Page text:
Pop Up Blockers and Me

Note: This post is based on a causal email exchange I had right before Sukkos with a friend/sometimes blog reader..

Thought pop into my head way to often. Mostly during davening. I find that it’s a challenge for me to keep my kavannah from being hijacked. For sure this was a problem prior to Sukkos. I’ve tried hisbodedus before davening. I’ve told myself, “Focus on davening” between the time I’ve left home and arrived at shul, as well. It never really seems to work for me in the long run. Usually any attempt has been the proverbial band-aid.

Then, for some reason, I thought about the miracle of the ‘pop-up blocker’. These little programs are amazing. The allow us to jump from website to website for hours on end without having to deal with those annoying pop-up windows. Why couldn’t I use this technology for my davening? I tried it during the first days of Sukkos. As I got ready to daven Sukkos morning I imagined that just the simple action of open my siddur turned on my ‘pop-up blocker’ that would help filter out all of those thought that seem to enter my mind during daving. You know the ones that really set you off course, like, “I really should have had two cups of coffee in my sukkah” or “I wonder if everyone here bentched lulav and esrog before coming to shul?”

I was actually impressed. This simple mental trip seemed to help my kavannah. It isn’t full proof, but it’s a start. In truth, this idea has been around for a while. A classic example would be the use of tzitzis or wearing of a yarmulka (although tzitzis is totally rooted in halacha).

I decided to extend my use of ‘pop-up blockers’ in regard to anger (more on this in the upcoming post titled “Habits”, coming soon to blog near you). I had a situation over Sukkos that not only tested my patience but I allowed it to eat away at me to the point of getting really upset. Finally I turned on my ‘pop-up blocker’ to stop myself from reaching the point of anger over a situation that really wasn’t in my control. When the same situation came up again, my ‘pop-up blocker’ stared flashing in my head and I was reminded that getting upset wasn’t worth the trouble.

I guess it’s really an issue of control. Do I want to be in control of my thoughts, or will my thoughts be in control of me (this makes me think of the old song by the band X, titled “I must not think bad thoughts”). I’m reminded of a classic Kelm story of about Rav Eliyahu Lopian z’tl.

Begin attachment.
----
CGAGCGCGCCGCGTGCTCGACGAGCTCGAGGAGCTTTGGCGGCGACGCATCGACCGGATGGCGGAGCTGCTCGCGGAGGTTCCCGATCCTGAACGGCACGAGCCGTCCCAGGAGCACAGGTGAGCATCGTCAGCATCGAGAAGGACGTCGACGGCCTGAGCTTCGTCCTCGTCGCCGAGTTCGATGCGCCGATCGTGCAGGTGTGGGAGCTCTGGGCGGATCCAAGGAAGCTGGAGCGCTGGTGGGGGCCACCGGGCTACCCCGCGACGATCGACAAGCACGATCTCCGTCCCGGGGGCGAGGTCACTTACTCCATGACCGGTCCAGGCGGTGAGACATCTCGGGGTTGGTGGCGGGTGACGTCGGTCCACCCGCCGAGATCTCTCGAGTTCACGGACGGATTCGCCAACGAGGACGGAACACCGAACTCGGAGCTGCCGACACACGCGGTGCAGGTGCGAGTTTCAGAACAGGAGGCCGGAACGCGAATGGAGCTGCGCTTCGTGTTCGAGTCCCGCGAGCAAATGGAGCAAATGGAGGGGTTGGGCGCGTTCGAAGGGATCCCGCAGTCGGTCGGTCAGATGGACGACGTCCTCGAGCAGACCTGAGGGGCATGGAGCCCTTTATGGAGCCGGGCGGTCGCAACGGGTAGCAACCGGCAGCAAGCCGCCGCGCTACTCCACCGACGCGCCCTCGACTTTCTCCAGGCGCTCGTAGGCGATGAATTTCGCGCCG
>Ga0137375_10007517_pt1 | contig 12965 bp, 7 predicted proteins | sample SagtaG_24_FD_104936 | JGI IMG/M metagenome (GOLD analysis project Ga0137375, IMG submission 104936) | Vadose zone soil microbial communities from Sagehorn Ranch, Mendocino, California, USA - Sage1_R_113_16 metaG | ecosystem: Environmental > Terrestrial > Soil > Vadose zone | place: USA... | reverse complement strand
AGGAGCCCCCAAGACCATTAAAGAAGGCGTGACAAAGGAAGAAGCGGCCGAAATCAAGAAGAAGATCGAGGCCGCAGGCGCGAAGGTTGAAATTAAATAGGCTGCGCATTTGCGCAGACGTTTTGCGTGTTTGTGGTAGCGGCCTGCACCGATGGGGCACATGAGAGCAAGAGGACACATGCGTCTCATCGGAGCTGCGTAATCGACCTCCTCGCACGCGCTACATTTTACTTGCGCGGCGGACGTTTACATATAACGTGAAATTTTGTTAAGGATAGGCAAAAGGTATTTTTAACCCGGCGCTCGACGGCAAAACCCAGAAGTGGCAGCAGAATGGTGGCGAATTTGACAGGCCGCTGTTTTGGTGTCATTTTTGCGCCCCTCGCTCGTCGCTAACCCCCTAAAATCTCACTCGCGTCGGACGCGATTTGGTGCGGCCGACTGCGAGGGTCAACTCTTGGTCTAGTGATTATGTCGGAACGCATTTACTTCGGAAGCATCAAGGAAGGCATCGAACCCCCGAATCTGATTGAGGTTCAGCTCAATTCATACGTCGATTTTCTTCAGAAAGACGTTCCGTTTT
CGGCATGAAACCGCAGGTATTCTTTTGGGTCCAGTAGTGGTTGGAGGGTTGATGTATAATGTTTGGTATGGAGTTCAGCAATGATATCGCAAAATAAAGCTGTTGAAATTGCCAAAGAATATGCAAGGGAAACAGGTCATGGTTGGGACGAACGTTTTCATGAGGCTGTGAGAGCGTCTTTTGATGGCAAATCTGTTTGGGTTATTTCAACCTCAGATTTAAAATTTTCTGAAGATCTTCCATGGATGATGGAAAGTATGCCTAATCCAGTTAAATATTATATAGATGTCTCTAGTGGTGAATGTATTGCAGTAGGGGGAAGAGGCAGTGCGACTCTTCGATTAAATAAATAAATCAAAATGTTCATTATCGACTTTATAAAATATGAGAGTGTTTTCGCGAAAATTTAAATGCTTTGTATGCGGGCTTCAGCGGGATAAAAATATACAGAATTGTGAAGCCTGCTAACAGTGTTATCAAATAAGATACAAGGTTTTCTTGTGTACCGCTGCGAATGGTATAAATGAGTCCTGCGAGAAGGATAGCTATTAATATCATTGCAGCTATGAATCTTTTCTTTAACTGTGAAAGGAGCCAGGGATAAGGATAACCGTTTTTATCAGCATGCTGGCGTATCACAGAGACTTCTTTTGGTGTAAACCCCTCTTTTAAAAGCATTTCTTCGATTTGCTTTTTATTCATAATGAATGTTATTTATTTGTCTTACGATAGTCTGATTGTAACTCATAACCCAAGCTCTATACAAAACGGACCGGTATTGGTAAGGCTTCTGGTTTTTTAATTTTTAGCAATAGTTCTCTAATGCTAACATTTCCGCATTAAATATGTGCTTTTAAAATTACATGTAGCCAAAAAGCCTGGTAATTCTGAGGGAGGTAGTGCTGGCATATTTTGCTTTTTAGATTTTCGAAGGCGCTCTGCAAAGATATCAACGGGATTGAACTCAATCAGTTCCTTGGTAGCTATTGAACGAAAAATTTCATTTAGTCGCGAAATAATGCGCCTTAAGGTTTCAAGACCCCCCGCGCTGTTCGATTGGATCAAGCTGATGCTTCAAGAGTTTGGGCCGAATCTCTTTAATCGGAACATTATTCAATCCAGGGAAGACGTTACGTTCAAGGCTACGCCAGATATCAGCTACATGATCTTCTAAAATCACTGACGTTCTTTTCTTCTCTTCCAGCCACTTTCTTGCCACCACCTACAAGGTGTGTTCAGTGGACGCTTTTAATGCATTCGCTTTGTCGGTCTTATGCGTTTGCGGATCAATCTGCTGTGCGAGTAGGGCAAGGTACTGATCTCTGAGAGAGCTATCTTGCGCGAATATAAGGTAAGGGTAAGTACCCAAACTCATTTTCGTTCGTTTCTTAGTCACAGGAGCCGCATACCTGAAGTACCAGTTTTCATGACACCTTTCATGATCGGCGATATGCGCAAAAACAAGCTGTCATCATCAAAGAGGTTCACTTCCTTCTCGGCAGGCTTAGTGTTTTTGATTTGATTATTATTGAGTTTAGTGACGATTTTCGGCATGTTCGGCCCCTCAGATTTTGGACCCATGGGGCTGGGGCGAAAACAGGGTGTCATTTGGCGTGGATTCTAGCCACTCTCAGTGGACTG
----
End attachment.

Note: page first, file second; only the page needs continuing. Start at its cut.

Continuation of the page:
While waiting for a bus in Yerushalyim with one of his talmidim, Rav Lopian was learning. At some point he picked his head out of the sefer he had and looked up to see if the bus was coming. Right after he did this, he turned to his student and said something like, “Had I been in Kelm and did this, I would have gotten an hour mussar shmooze.” The idea being two fold:
a) Looking to see if the bus was coming doesn’t make the bus come any faster
b) It’s a bus. Is a bus so important that you are willing to give up even a second of your seder in learning. Who is in control? You or the bus?

For another great post on dealing with anger, I strongly suggest this by A Simple Jew.

4 thoughts on “Pop Up Blockers and Me

  1. shoshana (bershad)

    When my daughter was little, if she had a bad dream, I told her that she could “change the channel” and think of something else to dream about. I think that metaphor helped her feel in control; dreams didn’t happen TO her, and she wasn’t helpless when she was uncomfortable.

    Funny how these concrete symbols work for us!

  2. Neil Harris

    Good question, Rafi.
    For me, a band-aid approach is sort of like auto-pilot. You come up with a quick fix and move on, forgetting about both the problem and the solution (which really doesn’t change anything from either an exteral or an internal point of view.

    I’m using my pop-up blocker method on two very specific circumstanes. With focused kavannah during daving, it’s a pretty controlled environment. Daving is for an allocated amount of time, and one is focusing on something physical (a siddur).
    How often does someone watch a program on TV or something downloaded on their computer monitor? We have no trouble being focused for that, right?
    Think about listening to laining? It’s a pretty focused activity and actually is devided into time segments, as well (pretty genius, for keeping ones’ attention).

    With patience/anger it’s more tricky. Isolating the cause is key. Again, more on this in my post coming up about “Habits”. I realized what was bothering me and turned on my pop up blocker for that specific issue that bothered me.

  3. Bob Miller

    Great idea, Neil!

    If this is like the rest of our ongoing “spy-vs-spy” war with the yetzer hara, you’ll also need to react later to the yetzer’s countermeasures.


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